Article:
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On 'The Last Friend,' Michael League Imagines Death As A Benevolent Companion

Jazz fusion band Snarky Puppy, led by League, recently won the Best Contemporary Instrumental Album at the 63rd annual Grammy Awards.
Stella K
Courtesy of the artist
Jazz fusion band Snarky Puppy, led by League, recently won the Best Contemporary Instrumental Album at the 63rd annual Grammy Awards.

Morning Edition Song Project is the series where songwriters are asked to write an original song about the COVID era. The newest addition is brought by Michael League. He plays all kinds of instruments; he's a producer, too — and the lead of the jazz-fusion group Snarky Puppy.

League is American, but when he's not on tour, he lives in Spain. And it was 12 months ago this very week that Spain went into lockdown. League remembers the weekend it was announced: he lived in the north of Spain and his girlfriend lives in the south. He had to act fast. "Saturday night, they made the decision. I packed an overnight bag, bought a flight," he says. "And on Sunday, I flew on one of the last flights that, I think, that operated in Spain for months." League brought a backpack and this little keyboard he can control with his laptop. And that was about it. He thought, at that point, it would be a few weeks, a couple of months; he'd make some music and go home. "And I was wrong," he says, laughing.

But League put all of that time to good use. The artist wrote a solo album that he'd been putting off for five years. "I actually wrote the whole album in the three months that Spain was in lockdown," he says. There was nowhere else to go. League's "normal" life was seven to ten months on tour, mostly spent in transit — in planes, trains and busses. "Sleeping in the same bed every night and knowing that I physically couldn't go anywhere allowed me to set up a routine for the first time in my life," he says. "It was incredible."

Despite this newfound practice, League still had to watch the news in the U.S. unfold from miles away, which was hard. "For me, the fact that I was thousands and thousands of miles away and, like, watching this ship burn ... That was, I guess, in a word, like, 'surreal,' " he says. "And in another word, I guess, 'painful.' " The artist suffered tremendous loss during this period, as well as those around him. "I lost my grandmother two days after her 100th birthday party, at the very, very beginning of March last year. I lost my uncle," he recalls. "Snarky Puppy's manager — my manager lost his mother. One member of our band lost three family members. I mean, it's just kind of a thing that goes on and on." League had much to draw from when he sat down to write a song for our project, but it was this human toll and the very nature of death that he kept coming back to for his Morning Edition Song Project entry, "The Last Friend."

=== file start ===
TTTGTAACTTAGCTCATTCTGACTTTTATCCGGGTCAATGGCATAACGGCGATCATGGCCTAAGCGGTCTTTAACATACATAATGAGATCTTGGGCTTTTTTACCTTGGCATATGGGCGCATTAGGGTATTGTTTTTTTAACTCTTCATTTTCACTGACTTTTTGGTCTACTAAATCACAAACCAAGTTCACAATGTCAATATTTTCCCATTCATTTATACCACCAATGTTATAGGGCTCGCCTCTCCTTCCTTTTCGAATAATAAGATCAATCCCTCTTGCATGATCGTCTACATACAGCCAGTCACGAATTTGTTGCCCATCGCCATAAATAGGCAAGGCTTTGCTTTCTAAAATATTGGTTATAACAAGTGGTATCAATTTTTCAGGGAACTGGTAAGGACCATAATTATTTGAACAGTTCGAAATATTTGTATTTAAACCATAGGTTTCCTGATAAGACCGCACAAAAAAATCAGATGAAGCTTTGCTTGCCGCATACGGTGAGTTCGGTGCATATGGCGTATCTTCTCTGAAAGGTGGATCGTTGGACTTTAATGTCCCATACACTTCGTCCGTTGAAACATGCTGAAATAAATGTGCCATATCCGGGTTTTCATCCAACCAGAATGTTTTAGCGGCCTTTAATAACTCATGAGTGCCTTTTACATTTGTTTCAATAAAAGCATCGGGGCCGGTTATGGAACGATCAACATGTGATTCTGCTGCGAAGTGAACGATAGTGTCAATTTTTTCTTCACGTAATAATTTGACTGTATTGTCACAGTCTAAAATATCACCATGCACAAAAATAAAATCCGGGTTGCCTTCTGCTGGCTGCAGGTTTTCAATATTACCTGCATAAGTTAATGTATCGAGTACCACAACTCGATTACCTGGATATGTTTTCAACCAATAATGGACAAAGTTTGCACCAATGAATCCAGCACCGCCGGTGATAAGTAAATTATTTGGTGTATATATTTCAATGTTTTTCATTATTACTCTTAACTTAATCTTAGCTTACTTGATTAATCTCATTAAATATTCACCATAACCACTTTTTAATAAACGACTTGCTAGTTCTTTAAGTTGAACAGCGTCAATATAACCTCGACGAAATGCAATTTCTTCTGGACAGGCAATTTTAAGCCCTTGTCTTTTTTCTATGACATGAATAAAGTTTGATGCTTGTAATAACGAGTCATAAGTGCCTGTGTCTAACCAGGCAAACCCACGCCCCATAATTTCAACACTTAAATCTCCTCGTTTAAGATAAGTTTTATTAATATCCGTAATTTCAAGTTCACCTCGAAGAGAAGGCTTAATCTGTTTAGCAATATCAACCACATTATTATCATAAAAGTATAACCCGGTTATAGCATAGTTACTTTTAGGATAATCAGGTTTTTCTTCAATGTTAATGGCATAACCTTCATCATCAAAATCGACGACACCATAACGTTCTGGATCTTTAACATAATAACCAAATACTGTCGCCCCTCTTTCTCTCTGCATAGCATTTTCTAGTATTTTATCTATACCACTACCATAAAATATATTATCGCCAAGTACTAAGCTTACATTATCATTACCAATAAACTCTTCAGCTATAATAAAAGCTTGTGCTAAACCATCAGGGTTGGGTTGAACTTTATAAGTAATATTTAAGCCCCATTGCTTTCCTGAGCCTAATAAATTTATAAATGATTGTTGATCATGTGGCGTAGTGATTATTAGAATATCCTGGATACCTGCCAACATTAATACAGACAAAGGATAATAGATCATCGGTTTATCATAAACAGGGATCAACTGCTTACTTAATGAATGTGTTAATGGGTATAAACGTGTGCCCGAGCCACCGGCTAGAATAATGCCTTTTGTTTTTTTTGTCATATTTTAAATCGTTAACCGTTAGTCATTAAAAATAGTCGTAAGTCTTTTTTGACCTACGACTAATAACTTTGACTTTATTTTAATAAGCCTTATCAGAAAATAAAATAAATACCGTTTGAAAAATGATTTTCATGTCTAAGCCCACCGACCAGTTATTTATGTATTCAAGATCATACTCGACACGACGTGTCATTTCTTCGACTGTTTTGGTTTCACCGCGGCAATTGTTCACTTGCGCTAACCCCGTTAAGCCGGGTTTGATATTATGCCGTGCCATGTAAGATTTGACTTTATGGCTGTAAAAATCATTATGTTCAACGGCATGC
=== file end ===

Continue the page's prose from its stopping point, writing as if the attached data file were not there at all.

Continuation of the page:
Michael League spoke with NPR's Rachel Martin about "The Last Friend" and another, more nurturing way of viewing death. Hear the radio version at the audio link, and read on for an edited transcript.

This interview has been edited for length and clarity.

So, how did that end up? Informing feels like the wrong word, but inspiring, opening up something in you that ended up being this song.

I wanted to engage with the idea of death in a way that's more linear. And rather than thinking of death as this hooded being that suddenly appears in your final moment and cuts your chord with the living world — to more think of it as a companion that knows you and that's been with you your whole life. And to try and personify it in a way that's less fearful.

And you titled it "The Last Friend." Which, I mean, for me, I actually find it a comforting idea to think of it as a constant. But not a threatening constant — it's just part of us as we move through this life.

Yeah. I just want to treat it as the obvious conclusion that we know it will be. But in a way that's just not — that's not scary and that's actually kind of nurturing, to return us to this place from whence we came.

You started talking about our traditional notion of death, the way we've personified it as a grim reaper who comes to us in these moments. In your visualization of death as a last friend, do you actually conjure an image of what's that like? What does death look like in this different articulation?

Whenever I'm writing songs, I kind of skip to the music video. [laughs] I find it that — maybe just being a child of VH1 and MTV in the 90's — that's just, where I go. It's actually a wonderful songwriting device to immediately start to create a visual world, I think, when you're writing lyrics. So, for the music video for this song, which there will never be one — but if there were one, I was imagining it, actually, as like a person whose face you never see, but is always, like, alongside — like a compassionate companion. That basically, the music video would be all of these different scenes with different people involved, but them always with, like, a friend — all the way until the final moment. You know, that was kind of the way I thought of it. I didn't think of it as a giant orange panda or something I thought of it as, although that would've been — that would have been an interesting twist for the lyrics.

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Rachel Martin is a host of Morning Edition, as well as NPR's morning news podcast Up First.